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    How far does the intermediary doctrine hold physicians accountable?


    David Goldberg, M.D., J.D
    Dr. Cosmetic has an enormously large dermatology practice. He sees both medical and cosmetic patients, and he injects thousands of patients with botulinum toxin injections. One of these patients, after seeing multiple television and magazine ads, came to Dr. Cosmetic and asked for the toxin by name.

    After treatment, the patient suffered an anaphylactic reaction to one of the toxin-associated proteins contained in the chosen botulinum toxin. She went into anaphylactic shock and suffered permanent renal damage. Such a terrible reaction has not been reported. Experts agree that such a reaction is certainly possible, but warning a patient of this reaction is not reasonable. The patient sued the drug manufacturer but not the physician.

    The manufacturer said responsibility lays with the physician because of the learned intermediary doctrine. What is the learned intermediary doctrine? Is Dr. Cosmetic liable?

    Learned intermediary doctrine

    Under traditional theories of products liability, a manufacturer is liable for injury caused because of inadequate instructions or warnings when the foreseeable risks of harm posed by the product could have been reduced or avoided by the provision of such information. Consumers have long accepted, however, that prescription pharmaceuticals come with inherent risks. But since the drugs are sold to consumers only at the recommendation of a physician, a different regime of products liability law is needed to govern tort actions when patients are injured by a medication.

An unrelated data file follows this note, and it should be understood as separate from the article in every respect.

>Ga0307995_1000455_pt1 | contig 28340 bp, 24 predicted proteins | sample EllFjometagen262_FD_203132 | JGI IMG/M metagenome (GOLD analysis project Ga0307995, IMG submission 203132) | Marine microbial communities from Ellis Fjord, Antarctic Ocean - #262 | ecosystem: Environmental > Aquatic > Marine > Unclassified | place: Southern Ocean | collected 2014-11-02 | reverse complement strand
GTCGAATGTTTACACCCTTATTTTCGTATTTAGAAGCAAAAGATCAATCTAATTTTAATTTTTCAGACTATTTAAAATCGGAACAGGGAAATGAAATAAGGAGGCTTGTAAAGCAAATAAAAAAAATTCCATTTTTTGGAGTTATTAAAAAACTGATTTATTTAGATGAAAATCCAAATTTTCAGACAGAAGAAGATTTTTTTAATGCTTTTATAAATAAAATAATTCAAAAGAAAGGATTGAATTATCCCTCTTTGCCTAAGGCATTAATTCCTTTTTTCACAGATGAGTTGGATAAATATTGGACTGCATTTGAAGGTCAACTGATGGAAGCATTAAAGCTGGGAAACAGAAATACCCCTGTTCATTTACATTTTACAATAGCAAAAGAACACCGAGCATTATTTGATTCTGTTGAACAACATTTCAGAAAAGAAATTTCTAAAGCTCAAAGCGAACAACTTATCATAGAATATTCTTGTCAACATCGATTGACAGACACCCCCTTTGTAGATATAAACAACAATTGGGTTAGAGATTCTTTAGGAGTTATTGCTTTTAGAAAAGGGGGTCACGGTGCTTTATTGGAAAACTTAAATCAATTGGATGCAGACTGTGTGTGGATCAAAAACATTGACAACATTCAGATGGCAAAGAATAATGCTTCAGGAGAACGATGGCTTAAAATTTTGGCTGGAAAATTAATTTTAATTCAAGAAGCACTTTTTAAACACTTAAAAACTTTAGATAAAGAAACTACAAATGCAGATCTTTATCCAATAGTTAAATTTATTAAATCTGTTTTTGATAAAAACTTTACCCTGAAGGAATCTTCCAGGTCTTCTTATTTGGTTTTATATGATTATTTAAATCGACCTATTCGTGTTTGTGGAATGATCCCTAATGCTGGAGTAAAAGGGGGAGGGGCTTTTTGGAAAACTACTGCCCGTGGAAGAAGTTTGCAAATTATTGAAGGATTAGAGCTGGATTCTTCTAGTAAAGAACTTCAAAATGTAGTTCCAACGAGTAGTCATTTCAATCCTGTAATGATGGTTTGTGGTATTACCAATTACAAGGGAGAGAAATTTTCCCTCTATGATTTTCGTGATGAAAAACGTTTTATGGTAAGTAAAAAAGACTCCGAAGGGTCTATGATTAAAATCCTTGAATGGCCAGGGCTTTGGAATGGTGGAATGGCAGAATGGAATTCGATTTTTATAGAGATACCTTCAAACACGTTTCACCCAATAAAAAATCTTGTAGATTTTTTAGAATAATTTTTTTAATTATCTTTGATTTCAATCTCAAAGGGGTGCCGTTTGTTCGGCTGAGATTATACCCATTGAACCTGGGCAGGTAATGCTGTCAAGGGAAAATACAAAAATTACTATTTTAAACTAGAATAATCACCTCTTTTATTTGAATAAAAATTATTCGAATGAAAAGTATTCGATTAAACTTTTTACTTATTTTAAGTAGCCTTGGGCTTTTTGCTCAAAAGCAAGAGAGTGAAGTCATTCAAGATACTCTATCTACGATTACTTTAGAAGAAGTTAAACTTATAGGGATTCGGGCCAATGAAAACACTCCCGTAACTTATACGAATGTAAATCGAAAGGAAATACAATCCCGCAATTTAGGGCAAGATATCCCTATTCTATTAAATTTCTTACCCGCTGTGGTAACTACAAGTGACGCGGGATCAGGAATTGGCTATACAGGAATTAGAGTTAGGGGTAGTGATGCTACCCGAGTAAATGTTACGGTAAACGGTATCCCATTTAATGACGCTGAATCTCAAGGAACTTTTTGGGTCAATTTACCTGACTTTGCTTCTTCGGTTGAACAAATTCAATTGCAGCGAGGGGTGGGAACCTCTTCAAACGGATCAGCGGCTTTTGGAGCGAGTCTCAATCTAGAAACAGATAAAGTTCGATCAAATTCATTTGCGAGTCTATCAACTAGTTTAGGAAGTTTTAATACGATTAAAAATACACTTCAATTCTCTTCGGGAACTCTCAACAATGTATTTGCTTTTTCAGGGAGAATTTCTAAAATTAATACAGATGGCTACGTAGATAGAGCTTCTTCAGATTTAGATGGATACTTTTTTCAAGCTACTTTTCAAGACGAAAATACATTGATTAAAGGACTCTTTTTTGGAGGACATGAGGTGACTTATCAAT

The learned intermediary doctrine arose to address the inadequacy of the standard products liability doctrine due to the special relationship between doctors and patients. As an expert in the medical field, a doctor assists patients in weighing the risks and benefits of a particular drug purchase, since the consumer on his or her own does not possess the requisite scientific knowledge to make an informed decision.

    Learned intermediary doctrine does not absolve a drug manufacturer of its duty to warn; rather, it replaces the consumer with the doctor in terms of who the manufacturer must warn. The drug company has a duty to warn the prescribing doctor, but not a duty to warn the end-consumer. Drug companies would find it impossible, or at the very least, difficult to properly provide a complex medical warning directly to the consumer in language that is easy to understand. Instead, the manufacturer must provide an adequate warning of risks to the prescribing doctor to fulfill its duty to warn.


    David J. Goldberg, M.D., J.D.
    Dr. Goldberg is Director of Skin Laser & Surgery Specialists of New York and New Jersey, Director of Mohs Surgery and laser research, ...

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